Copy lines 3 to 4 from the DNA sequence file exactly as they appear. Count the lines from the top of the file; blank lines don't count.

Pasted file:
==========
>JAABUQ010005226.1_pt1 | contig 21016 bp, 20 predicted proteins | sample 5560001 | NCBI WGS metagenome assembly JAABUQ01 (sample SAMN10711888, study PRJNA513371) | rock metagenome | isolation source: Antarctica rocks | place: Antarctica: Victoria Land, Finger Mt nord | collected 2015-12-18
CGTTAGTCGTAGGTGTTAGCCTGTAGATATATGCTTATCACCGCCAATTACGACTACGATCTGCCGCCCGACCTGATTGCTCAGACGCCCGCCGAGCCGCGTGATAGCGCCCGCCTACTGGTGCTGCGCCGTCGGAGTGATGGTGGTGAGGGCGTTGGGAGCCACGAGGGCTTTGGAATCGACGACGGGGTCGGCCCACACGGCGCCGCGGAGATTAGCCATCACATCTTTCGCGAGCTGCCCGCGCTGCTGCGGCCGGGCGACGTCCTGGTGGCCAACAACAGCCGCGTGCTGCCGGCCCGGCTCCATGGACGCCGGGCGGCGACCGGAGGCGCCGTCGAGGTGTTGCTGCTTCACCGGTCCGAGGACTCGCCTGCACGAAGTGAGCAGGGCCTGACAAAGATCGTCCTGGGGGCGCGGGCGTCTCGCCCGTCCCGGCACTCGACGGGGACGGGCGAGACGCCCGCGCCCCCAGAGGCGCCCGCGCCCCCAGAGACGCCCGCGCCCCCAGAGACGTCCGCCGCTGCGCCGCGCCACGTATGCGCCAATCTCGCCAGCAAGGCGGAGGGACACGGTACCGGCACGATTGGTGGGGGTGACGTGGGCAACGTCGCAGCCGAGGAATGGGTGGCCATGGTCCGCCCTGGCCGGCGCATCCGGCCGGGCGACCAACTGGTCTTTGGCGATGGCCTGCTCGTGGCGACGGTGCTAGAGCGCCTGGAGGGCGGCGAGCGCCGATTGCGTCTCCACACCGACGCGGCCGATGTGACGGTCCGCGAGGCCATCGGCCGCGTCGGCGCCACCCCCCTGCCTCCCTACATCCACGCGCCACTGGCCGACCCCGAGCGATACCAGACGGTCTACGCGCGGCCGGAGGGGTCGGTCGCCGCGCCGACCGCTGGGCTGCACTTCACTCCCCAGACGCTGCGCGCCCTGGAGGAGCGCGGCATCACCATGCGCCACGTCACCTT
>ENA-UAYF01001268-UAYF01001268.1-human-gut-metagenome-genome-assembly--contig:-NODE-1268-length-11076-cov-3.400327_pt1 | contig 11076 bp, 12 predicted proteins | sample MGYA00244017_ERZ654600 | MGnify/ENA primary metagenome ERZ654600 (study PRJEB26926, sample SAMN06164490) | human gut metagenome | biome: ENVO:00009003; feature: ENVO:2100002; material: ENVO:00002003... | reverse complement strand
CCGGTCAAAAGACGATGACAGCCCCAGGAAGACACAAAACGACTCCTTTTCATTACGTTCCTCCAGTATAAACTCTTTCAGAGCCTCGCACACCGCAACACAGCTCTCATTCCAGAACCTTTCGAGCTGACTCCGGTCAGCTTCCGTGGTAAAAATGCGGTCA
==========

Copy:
>ENA-UAYF01001268-UAYF01001268.1-human-gut-metagenome-genome-assembly--contig:-NODE-1268-length-11076-cov-3.400327_pt1 | contig 11076 bp, 12 predicted proteins | sample MGYA00244017_ERZ654600 | MGnify/ENA primary metagenome ERZ654600 (study PRJEB26926, sample SAMN06164490) | human gut metagenome | biome: ENVO:00009003; feature: ENVO:2100002; material: ENVO:00002003... | reverse complement strand
CCGGTCAAAAGACGATGACAGCCCCAGGAAGACACAAAACGACTCCTTTTCATTACGTTCCTCCAGTATAAACTCTTTCAGAGCCTCGCACACCGCAACACAGCTCTCATTCCAGAACCTTTCGAGCTGACTCCGGTCAGCTTCCGTGGTAAAAATGCGGTCA